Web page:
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By law and process of great nature, thence
Free'd and enfranchis'd: not a party to
The anger of the king; nor guilty of,
If any be, the trespass of the queen.

Keep. I do believe it.


Do not you fear: upon Mine honour, I will stand 'twixt you and danger.




Enter Leontes, Antigonus, Lords, and other

Leon. Nor night, nor day, no rest: It is but weakness

To bear the matter thus; mere weakness, if
The cause were not in being;—part o'the cause,
She, the adultress;-for the harlot king
Is quite beyond mine arm, out of the blank
And level of my brain, plot-proof: but she
I can hook to me: Say, that she were gone,
Given to the fire, a moiety of my rest
Might come to me again.

-Who's there?
My lord?

1 Atten.

Leon. How does the boy?
1 Atten.

'Tis hop'd, his sickness is discharg'd.


His nobleness!


He took good rest to-night;

To see,

Conceiving the dishonour of his, mother,


He straight declin'd, droop'd, took it deeply;
Fasten'd and fix'd the shame on't in himself;
Threw off his spirit, his appetite, his sleep,
And down-right languish'd.-Leave me solely: go,
See how he fares. [Exit Attend. ]-Fie, fie! no
thought of him;-

The very thought of my revenges that way
Recoil upon me: in himself too mighty;
And in his parties, his alliance,- Let him be,
Until a time may serve: for present vengeance,
Take it on her. Camillo and Polixenes
Laugh at me; make their pastime at my sorrow:
They should not laugh, if I could reach them; nor
Shall she, within my power.

Enter Paulina, with a Child.

1 Lord. You must not enter. Paul. Nay, rather, good my lords, be second to


Fear you his tyrannous passion more, alas,
Than the queen's life? a gracious innocent soul;
More free, than he is jealous.


That's enough. 1 Atten. Madam, he hath not slept to-night; commanded

None should come at him.

Not so hot, good sir;

Paul. I come to bring him sleep. "Tis such as you,That creep like shadows by him, and do sigh At each his needless heavings,—such as you Nourish the cause of his awaking: I Do come with words as med'cinal as true;

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Honest, as either; to purge him of that humour, That presses him from sleep.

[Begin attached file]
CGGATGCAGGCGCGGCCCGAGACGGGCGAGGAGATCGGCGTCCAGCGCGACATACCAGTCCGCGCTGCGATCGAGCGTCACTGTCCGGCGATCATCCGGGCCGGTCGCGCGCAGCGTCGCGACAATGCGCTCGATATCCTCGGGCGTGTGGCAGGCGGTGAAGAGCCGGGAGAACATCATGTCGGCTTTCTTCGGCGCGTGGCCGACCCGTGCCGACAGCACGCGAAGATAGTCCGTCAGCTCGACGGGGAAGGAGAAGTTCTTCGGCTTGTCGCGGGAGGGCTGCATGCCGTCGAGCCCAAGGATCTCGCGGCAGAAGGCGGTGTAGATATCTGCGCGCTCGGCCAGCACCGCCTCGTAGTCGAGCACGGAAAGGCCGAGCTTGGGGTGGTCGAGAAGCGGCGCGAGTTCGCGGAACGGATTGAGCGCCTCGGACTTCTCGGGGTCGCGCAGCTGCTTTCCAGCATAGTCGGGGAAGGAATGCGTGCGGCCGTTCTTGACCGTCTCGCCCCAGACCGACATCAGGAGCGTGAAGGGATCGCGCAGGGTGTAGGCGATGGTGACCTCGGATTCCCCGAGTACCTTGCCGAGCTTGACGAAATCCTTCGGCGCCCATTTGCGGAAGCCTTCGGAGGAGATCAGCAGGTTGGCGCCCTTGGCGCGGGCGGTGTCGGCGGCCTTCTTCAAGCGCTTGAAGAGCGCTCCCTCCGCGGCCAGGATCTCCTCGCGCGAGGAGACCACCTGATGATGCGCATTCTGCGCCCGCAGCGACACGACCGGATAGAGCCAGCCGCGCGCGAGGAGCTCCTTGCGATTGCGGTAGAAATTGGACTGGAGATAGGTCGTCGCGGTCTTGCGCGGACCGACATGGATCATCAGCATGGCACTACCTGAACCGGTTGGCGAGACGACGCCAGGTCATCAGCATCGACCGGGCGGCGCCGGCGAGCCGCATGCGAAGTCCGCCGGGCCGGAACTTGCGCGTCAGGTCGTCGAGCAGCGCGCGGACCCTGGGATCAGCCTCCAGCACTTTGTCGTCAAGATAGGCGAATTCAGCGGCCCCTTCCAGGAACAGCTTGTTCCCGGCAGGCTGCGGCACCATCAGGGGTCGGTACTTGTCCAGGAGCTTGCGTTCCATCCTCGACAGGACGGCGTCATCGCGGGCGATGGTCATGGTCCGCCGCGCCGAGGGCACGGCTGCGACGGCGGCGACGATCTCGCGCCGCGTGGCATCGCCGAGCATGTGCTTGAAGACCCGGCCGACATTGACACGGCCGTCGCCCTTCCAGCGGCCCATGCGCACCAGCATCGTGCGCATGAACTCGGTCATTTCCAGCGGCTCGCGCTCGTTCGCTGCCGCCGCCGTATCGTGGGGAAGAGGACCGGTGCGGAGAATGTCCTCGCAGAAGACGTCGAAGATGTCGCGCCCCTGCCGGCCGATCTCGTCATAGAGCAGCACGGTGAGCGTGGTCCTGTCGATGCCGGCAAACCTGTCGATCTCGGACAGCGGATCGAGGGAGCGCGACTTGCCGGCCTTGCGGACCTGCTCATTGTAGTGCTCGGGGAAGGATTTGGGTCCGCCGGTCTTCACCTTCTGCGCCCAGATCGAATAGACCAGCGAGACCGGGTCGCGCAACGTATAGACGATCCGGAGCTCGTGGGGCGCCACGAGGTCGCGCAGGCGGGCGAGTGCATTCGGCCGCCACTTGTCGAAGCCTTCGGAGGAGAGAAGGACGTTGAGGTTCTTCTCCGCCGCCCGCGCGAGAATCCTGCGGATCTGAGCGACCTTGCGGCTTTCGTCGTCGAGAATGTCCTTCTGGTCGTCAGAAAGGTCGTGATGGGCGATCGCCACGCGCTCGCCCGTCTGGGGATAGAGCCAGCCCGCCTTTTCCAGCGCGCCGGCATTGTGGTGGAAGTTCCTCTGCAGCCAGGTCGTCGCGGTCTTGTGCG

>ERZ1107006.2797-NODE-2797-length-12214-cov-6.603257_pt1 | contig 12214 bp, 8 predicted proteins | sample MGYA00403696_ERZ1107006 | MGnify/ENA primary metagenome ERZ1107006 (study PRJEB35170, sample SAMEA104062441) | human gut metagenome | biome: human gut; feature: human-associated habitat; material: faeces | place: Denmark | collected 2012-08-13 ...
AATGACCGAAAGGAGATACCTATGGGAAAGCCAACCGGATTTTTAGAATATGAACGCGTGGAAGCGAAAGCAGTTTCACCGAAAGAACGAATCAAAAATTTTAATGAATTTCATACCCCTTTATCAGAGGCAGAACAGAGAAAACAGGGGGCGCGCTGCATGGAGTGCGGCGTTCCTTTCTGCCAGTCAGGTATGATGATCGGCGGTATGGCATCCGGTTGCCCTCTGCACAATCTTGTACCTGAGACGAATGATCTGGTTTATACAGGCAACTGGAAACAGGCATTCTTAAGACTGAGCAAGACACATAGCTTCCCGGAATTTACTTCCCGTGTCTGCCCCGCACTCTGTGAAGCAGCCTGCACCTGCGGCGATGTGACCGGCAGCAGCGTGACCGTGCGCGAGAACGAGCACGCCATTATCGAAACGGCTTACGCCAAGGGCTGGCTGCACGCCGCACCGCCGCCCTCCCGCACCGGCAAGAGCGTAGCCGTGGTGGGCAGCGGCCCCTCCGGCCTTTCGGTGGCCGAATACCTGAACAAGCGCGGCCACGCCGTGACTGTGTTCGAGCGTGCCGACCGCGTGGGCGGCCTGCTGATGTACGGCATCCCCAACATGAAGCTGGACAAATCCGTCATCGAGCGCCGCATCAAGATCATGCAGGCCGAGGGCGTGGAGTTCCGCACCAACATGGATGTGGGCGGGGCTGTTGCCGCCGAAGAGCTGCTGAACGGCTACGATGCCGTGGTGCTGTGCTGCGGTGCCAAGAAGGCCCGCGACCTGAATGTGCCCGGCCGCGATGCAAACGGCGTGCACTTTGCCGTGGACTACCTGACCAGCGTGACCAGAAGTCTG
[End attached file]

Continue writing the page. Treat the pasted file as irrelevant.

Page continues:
What noise there, ho? Paul. No noise, my lord; but needful conference, About some gossips for your highness.



Away with that audacious lady: Antigonus,
I charg'd thee, that she should not come about me;
I knew, she would.


I told her so, my lord, On your displeasure's peril, and on mine, She should not visit you.

Leon. What, canst not rule her? Paul. From all dishonesty, he can: in this, (Unless he take the course that you have done, Commit me, for committing honour,) trust it, He shall not rule me.

Lo you now; you hear!
rein, I let her run;

When she will take the
But she'll not stumble.

Paul. Good my liege, I come, And, I beseech you, hear me, who profess Myself your loyal servant, your physician, Your most obedient counsellor; yet that dare Less appear so, in comforting your evils, Than such as most seem yours::- -I say, I come From your good queen.


Good queen!

Paul. Good queen, my lord, good queen: I say, good queen;

And would by combat make her good, so were I A man, the worst about you.


Force her hence.

Paul. Let him, that makes but trifles of his eyes, First hand me: on mine own accord, I'll off; But, first, I'll do my errand.—The good queen, For she is good, hath brought you forth a daughter; Here 'tis; commends it to your blessing.

[Laying down the child. Out!


A mankind witch! Hence with her, out o' door: A most intelligencing bawd!


Not so:

I am as ignorant in that, as you
In so entitling me: and no less honest

Than you are mad; which is enough, I'll warrant,
As this world goes, to pass for honest.


Traitors! Will you not push her out? Give her the bastard:Thou, dotard, [To Antigonus.] thou art womantir'd, unroosted

By thy dame Partlet here,-take up the bastard; Take't up, I say; give't to thy crone.

Unvenerable be thy hands, if thou
Tak'st up the princess, by that forced baseness.
Which he has put upon't!

For ever


He dreads his wife. Paul. So, I would, you did; then, 'twere past all doubt, your children

You'd call


A nest of traitors! Ant. I am none, by this good light. Paul.

Nor I; nor any,


But one, that's here; and that's himself: for he
The sacred honour of himself, his queen's,
His hopeful son's, his babe's, betrays to slander,
Whose sting is sharper than the sword's; and will not
(For, as the case now stands, it is a curse
He cannot be compell'd to't,) once remove
The root of his opinion, which is rotten,
As ever oak, or stone, was sound.


A callat,

Of boundless tongue; who late hath beat her husband,

And now baits me!-That brat is none of mine; It is the issue of Polixenes:

Hence with it; and, together with the dam,
Commit them to the fire.


It is yours;

And, might we lay the old proverb to your charge,
So like you, 'tis the worse.-Behold, my lords,
Although the print be little, the whole matter
And copy of the father: eye, nose, lip,

The trick of his frown, his forehead: nay, the valley, The pretty dimples of his chin, and cheek; his smiles;

The very mould and frame of hand, nail, finger:— And, thou, good goddess nature, which hast made it So like to him that got it, if thou hast

The ordering of the mind too, 'mongst all colours No yellow in't; lest she suspect, as he does,

Her children not her husband's!

gross hag!-
And, lozel, thou art worthy to be hang'd,
That wilt not stay her tongue,

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